Deep Litter composting/dry conditions

Discussion in 'Coop & Run - Design, Construction, & Maintenance' started by Karen 2739, Jun 19, 2011.

  1. Karen 2739

    Karen 2739 Out Of The Brooder

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    Aug 7, 2010
    San Diego
    My litter is very dry. What is the problem is the litter is too dry? I am reluctant to spray it because it seems to be doing well. It doesn't smell, no flies etc.

    Please give me your advice!

    Thank you! [​IMG]
     
  2. the4heathernsmom

    the4heathernsmom Chillin' With My Peeps

    Jul 1, 2008
    east texas
    If it ain't broke don't fix it!!! [​IMG]
     
  3. Karen 2739

    Karen 2739 Out Of The Brooder

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    Aug 7, 2010
    San Diego
    Love it! That's what I was thinking! Thank you [​IMG]
     
  4. zekii

    zekii Chillin' With My Peeps

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    Nov 1, 2010
    New Hampsha
    Better to be dry & dusty than wet & musty ... the dropping dry up quickly very little smell !!!
    I add diatamacous earth to keep it that way also.

    [​IMG]
     
  5. Bear Foot Farm

    Bear Foot Farm Overrun With Chickens

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    Mar 31, 2008
    Grifton NC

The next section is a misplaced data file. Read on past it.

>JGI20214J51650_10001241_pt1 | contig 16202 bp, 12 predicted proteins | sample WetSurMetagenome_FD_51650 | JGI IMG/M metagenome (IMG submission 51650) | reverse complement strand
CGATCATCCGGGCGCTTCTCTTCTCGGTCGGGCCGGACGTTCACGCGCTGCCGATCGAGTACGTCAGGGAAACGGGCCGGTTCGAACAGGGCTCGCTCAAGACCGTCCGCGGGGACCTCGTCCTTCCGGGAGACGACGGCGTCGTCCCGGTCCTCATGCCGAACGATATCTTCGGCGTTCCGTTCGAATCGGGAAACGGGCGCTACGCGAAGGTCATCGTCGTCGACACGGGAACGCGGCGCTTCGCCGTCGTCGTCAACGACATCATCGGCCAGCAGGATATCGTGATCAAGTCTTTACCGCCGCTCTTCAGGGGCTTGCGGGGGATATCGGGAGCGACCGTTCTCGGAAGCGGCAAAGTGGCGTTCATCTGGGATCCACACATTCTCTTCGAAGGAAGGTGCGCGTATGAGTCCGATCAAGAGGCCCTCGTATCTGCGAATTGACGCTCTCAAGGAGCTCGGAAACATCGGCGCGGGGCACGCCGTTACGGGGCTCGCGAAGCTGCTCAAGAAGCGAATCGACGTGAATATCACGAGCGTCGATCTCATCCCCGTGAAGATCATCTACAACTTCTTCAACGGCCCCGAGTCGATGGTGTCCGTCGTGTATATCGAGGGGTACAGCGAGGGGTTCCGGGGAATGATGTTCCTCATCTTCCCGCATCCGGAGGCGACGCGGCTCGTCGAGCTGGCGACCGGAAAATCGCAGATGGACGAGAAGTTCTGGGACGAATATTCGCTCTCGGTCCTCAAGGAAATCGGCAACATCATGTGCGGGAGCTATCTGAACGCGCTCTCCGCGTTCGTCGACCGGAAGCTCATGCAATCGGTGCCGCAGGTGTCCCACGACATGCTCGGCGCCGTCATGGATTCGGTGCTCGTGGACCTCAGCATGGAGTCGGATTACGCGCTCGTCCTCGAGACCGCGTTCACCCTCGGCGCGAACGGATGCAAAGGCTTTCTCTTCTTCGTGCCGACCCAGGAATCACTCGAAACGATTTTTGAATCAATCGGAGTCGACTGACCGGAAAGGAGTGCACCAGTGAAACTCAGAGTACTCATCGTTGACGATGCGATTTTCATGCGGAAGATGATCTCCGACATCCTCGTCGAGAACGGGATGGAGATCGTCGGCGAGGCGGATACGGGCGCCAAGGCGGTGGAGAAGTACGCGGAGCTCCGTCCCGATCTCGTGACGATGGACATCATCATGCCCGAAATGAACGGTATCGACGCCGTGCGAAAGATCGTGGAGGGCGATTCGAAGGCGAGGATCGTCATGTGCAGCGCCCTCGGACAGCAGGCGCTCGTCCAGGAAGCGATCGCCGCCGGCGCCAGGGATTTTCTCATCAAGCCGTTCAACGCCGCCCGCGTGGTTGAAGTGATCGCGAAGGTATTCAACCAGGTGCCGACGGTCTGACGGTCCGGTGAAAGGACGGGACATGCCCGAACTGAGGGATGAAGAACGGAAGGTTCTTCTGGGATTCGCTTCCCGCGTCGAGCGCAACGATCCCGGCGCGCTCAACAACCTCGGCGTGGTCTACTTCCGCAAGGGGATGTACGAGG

If it's in the coop it's supposed to be dry.

    If youre COMPOSTING it, like the title states, then there needs to be enough moisture to make it heat up and "cook"
     
  6. sjnocill

    sjnocill Out Of The Brooder

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    Jun 19, 2011
    I have a deep litter question and this seems like the most recent, relevant post.

    I read in another thread that some people throw scratch out to encourage the chickens to help stir it up. My initial thought was that would be throwing their food into their litter. Is there any concern about them eating out of their litter? Are they just going to pick through it anyway? Or should I avoid throwing scratch into it and just hit it with a rake every now and then?
     
  7. VelvettFog

    VelvettFog Chillin' With My Peeps

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    Apr 7, 2011
    Yakima, WA
    Quote:I dont throw scratch inside. I also use wood pellets and not shavings. I just rake every 7 to 10 days, depending on smell [​IMG]
     

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